Lum Zawng lives with his family in one of the villages in Kachin State, the northern part of Myanmar. He has two sons. He makes his living as a farmer and that is the only source of income for the family. The family was barely able to make ends meet. Building a toilet in the house was a luxury that Lum Zawng couldn’t afford.
“I don’t earn much and didn't have the means to build a home with a toilet. I also didn’t pay attention to my personal hygiene and environmental cleanliness. I was more focused on just the basic need of having a roof over our heads,” shares Lum Zawng.
The families and communities where Lum Zawng lives had limited access to clean drinking water. The families had to get water from the mountain areas which poses protection risks to the women and children. Open defecation practice was widespread which further exacerbated the health situation amongst the most vulnerable families such as high risks of diarrhoea and water-borne diseases and skin infection.
“The worse is that we didn’t have a good latrine in our house. We had used the toilet with pit holes for many years. When we used the pit latrine, our pets fell into the Latrine frequently. Since the pit hole was not covered properly, I was afraid my children would fall into the pit while running and playing near the latrine. During the rainy season, there were lots of mosquitoes and flies. Having diarrhoea was common at home, especially during the rainy season.” Lum Zawng recalls.
Sanitation and hygiene act not only as barriers to quality education for girls and boys in the region but are among the main contributing factors to high child mortality and undernutrition. Pneumonia and diarrhoea, are two of the biggest killers of children under five years old in the region.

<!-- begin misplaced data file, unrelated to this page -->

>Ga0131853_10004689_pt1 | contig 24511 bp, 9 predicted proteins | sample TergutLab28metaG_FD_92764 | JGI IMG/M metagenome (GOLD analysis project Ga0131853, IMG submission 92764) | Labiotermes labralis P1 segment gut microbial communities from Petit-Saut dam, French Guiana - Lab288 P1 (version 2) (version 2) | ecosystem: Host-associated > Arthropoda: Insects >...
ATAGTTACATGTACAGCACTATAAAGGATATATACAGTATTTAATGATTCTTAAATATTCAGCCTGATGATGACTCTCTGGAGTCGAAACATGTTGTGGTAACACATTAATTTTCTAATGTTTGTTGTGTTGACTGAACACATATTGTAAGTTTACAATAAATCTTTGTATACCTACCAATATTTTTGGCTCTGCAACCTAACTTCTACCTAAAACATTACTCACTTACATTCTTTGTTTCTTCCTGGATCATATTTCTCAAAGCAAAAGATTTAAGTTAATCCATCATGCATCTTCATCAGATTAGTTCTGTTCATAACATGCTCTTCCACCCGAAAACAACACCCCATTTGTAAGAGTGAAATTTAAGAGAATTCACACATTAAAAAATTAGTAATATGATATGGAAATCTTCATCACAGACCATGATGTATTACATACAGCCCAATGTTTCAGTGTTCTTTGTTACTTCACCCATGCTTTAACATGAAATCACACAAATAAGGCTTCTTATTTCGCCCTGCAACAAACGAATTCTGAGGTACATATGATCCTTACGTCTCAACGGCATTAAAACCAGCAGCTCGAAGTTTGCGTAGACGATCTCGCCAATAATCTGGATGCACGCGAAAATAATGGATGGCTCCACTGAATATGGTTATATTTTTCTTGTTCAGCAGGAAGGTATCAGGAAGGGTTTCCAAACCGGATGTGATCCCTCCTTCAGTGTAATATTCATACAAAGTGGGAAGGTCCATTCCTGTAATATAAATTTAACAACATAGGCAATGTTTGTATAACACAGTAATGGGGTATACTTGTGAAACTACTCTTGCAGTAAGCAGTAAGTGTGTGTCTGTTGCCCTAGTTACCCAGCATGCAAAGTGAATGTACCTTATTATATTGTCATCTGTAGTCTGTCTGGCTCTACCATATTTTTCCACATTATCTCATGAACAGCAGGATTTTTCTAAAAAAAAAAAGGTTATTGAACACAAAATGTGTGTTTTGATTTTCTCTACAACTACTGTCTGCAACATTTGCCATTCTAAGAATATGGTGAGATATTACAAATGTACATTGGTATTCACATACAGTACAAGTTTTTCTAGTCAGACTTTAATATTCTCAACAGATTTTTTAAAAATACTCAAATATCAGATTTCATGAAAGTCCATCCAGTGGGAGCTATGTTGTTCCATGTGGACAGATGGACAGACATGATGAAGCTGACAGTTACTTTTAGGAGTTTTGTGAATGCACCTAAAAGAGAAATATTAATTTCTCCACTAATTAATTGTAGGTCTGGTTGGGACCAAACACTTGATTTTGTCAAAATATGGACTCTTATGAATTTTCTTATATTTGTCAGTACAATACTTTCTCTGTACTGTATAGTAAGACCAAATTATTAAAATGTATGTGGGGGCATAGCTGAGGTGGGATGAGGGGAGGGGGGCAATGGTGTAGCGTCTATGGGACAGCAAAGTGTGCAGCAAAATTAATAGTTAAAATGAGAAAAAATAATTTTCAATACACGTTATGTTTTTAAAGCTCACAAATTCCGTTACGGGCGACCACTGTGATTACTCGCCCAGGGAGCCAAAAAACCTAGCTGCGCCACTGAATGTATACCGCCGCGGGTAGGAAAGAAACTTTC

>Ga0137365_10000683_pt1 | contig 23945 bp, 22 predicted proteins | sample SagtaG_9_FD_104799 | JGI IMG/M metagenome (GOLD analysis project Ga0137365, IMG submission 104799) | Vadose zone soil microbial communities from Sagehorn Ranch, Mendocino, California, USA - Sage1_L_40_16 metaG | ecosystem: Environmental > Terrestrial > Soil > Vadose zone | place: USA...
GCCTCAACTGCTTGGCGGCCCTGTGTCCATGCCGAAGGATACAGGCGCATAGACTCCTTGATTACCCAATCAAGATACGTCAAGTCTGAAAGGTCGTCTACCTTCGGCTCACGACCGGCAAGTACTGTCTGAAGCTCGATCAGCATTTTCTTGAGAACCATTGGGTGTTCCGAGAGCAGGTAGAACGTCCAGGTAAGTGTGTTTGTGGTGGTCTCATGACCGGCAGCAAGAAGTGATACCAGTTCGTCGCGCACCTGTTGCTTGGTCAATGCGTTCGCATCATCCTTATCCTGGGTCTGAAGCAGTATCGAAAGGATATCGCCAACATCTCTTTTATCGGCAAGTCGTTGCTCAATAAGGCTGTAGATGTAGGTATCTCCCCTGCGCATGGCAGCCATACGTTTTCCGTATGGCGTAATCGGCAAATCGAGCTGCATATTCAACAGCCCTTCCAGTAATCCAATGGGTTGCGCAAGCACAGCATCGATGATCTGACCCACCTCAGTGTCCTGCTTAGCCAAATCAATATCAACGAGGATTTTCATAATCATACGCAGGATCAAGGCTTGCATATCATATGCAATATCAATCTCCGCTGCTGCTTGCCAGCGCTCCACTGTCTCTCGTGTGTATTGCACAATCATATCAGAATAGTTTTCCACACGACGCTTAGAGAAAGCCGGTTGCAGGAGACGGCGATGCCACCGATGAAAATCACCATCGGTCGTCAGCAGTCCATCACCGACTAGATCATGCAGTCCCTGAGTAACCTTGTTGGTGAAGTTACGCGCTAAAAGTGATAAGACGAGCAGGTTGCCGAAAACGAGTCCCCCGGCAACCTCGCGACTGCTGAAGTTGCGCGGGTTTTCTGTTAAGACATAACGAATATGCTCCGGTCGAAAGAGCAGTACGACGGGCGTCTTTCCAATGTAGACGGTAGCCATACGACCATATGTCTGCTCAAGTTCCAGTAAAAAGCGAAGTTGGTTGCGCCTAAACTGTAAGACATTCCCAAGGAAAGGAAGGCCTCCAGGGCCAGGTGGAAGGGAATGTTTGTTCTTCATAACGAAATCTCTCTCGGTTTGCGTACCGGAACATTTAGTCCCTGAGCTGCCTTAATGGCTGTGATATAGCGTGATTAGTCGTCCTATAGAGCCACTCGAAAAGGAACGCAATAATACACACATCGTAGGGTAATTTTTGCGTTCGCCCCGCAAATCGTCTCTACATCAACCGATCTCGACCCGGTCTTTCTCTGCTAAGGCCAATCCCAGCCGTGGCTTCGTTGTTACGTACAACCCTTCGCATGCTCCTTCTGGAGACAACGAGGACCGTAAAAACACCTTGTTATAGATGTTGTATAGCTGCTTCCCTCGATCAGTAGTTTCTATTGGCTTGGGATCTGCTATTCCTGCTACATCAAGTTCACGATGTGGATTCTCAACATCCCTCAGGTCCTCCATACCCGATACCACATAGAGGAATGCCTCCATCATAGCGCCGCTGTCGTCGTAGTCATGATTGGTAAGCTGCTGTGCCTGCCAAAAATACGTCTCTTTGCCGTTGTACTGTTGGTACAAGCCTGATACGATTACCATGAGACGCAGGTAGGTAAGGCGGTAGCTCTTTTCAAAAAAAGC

Children under the age of five, in fragile countries such as Myanmar, are 20 times more likely to die due to diarrhoeal diseases, often related to unsafe water rather than in violent conflict.
Since 2018, World Vision Myanmar has their Water and Sanitation project in Kachin state that targets 22 villages including Lum Zawng 's village. The project has supported the communities to construct household latrines and improve the community water systems, shallow tube wells, and hand-dug wells. Water and purification devices, LifeStraw, have also been provided for families to access safe drinking water. Moreover, soft skills such as personal and environmental hygiene education, and the capacity on building and maintaining fly-proof latrines for the community members were provided along with the provision of the hardware.
Since the families have their own latrines, children and women no longer practice open defecation but get safe access at home. Children also get the good practice of using toilets from a young. Families become aware of the importance of using safe and clean water, especially for children's health.
"Now, we have a fly-proof latrine at home. Since it is properly built, it is safe. We don’t have to worry about our children and the animals falling in the pit. It is very beneficial for the families and our community. I am very glad to have such kind of latrine. Due to hygiene awareness, we now know how to maintain good hygiene. Our children are also protected from illnesses caused by poor hygiene. We are grateful for the provision of latrines as well as hygiene awareness for our community, organized by World Vision. I will maintain the latrine so that we can use it for a long time," Lum Zawng shares.
As of September 2022, the project has provided 13 hand-dug wells and 2 shallow tube wells, 5 gravity flows and a 2,000-gal water tank, 476 fly-proof family latrines and 11 institutional latrines, 1,577 water storage containers, and 26 LifeStraw for the families and the communities covering 4,336 people living in 869 households.